Rishabh’s dedication leaves Delhi spellbound

Rishabh Pant may have finished on the losing side on Saturday, but he demonstrated the spirit and resolve of a champion. Two days after the demise of his father, 19-year-old Pant returned to IPL duty with Delhi Daredevils, smashing a rapid fifty that ultimately went in vain.

Rishabh Pant’s exit for 57 (36b, 3x4, 4x6) in the final over of the run chase signalled the end of Delhi's resistance.   -  PTI

Rishabh Pant may have finished on the losing side on Saturday, but he demonstrated the spirit and resolve of a champion. Two days after the demise of his father, 19-year-old Pant returned to IPL duty with Delhi Daredevils, smashing a rapid fifty that ultimately went in vain.

The left-hander’s exit for 57 (36b, 3x4, 4x6) in the final over of the run chase signalled the end of Delhi's resistance, as Royal Challengers Bangalore claimed a 15-run victory. Pant, who had waged a lone battle and kept his head even as wickets tumbled at the other end, took an age to walk back to the dugout after he was bowled by Pawan Negi, the anguish on his young face evident.

“Geez, I was telling the boys, if my dad passed away I would be on the first plane out of here,” the Delhi all-rounder Chris Morris said later.

“Have to be very honest. It’s about what my dad means to me. It takes a big person to come a couple of days after your father’s passed away and play. He said his dad would have wanted him playing. It shows his character. He’s going to be a big player for India in the future.”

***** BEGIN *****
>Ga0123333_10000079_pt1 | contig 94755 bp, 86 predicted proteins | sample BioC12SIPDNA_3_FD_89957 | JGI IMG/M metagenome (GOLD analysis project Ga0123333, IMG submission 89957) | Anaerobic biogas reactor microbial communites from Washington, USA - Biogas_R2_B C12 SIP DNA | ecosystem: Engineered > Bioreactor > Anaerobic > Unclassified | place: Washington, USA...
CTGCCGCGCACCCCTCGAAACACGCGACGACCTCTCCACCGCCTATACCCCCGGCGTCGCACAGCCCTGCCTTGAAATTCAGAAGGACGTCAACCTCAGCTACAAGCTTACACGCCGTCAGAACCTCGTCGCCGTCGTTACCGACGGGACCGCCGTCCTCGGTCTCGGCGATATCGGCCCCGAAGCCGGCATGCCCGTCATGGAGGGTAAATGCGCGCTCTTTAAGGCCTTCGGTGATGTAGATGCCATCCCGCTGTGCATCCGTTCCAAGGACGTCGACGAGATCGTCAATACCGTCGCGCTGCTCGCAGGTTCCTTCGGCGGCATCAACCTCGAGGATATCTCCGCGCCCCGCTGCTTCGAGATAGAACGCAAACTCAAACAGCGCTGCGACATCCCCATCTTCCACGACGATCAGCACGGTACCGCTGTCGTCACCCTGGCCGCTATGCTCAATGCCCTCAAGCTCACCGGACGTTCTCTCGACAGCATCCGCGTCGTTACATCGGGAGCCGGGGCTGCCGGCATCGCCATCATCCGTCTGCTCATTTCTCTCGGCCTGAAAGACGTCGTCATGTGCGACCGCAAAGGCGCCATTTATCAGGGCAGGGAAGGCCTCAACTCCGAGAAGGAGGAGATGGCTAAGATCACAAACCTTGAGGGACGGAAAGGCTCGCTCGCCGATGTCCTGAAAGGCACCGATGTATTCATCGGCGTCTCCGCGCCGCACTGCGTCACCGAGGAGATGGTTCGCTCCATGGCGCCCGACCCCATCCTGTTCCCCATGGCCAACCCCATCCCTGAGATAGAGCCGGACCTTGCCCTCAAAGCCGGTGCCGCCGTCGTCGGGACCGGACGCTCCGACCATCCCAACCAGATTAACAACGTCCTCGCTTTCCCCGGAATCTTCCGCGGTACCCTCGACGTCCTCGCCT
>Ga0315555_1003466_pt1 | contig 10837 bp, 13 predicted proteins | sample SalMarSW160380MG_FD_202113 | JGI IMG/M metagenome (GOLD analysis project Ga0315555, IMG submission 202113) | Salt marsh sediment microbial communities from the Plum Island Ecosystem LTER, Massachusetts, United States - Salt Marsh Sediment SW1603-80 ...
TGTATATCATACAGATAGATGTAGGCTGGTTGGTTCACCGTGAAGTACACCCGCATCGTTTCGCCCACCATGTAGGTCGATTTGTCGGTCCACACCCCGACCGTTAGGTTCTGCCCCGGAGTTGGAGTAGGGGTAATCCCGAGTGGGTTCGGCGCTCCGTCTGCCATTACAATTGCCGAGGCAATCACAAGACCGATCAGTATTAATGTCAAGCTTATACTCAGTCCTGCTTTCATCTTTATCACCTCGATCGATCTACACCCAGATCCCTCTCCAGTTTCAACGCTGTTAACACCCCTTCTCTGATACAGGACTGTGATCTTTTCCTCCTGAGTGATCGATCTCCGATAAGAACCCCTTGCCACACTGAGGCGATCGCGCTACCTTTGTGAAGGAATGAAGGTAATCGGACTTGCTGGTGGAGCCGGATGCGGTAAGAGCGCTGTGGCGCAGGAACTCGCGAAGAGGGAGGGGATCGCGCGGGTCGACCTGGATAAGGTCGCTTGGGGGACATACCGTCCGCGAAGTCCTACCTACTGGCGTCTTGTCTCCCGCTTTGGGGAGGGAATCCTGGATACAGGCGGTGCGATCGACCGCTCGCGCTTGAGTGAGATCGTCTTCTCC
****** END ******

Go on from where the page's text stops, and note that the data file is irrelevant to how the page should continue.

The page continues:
Pant demonstrated his intentions very early, sending his first ball sailing over the leg side boundary. “The smallest guys hit it the longest—Warner, de Kock, Smith,” said Morris. “They’re all not big but strong, they know their areas. He’s a special talent. I said to the boys on the bench that it would nice to see him hit it big tonight, much before he faced his first ball. Every couple of years, a special guy comes along. He’s one of them.”

It was a day for the little-built men. Before Pant's efforts, Kedar Jadhav had top-scored for RCB, making a 37-ball-69. It was an innings laced with powerful swats over long-on and fierce inside-out drives, belying the Maharashtra batsman's small frame. Unorthodox and strong, Morris called him. "Ever since I started playing first-class cricket 10 years ago, I've been trying all the shots,” Jadhav said. “I expect all the deliveries and keep my options open. I just react to whatever ball comes, because I can play almost all the shots."

The 32-year-old played only four games last season, before losing his spot to K.L. Rahul. He had used the time off, Jadhav revealed, to work on his fitness with RCB's strength and conditioning coach Shankar Basu. “It has definitely transformed my game,” he said. “I am feeling much stronger and fitter. I have lost seven kilos, so I'm able to move faster automatically. Fitness is such a thing where if you just look into the mirror you feel confident.”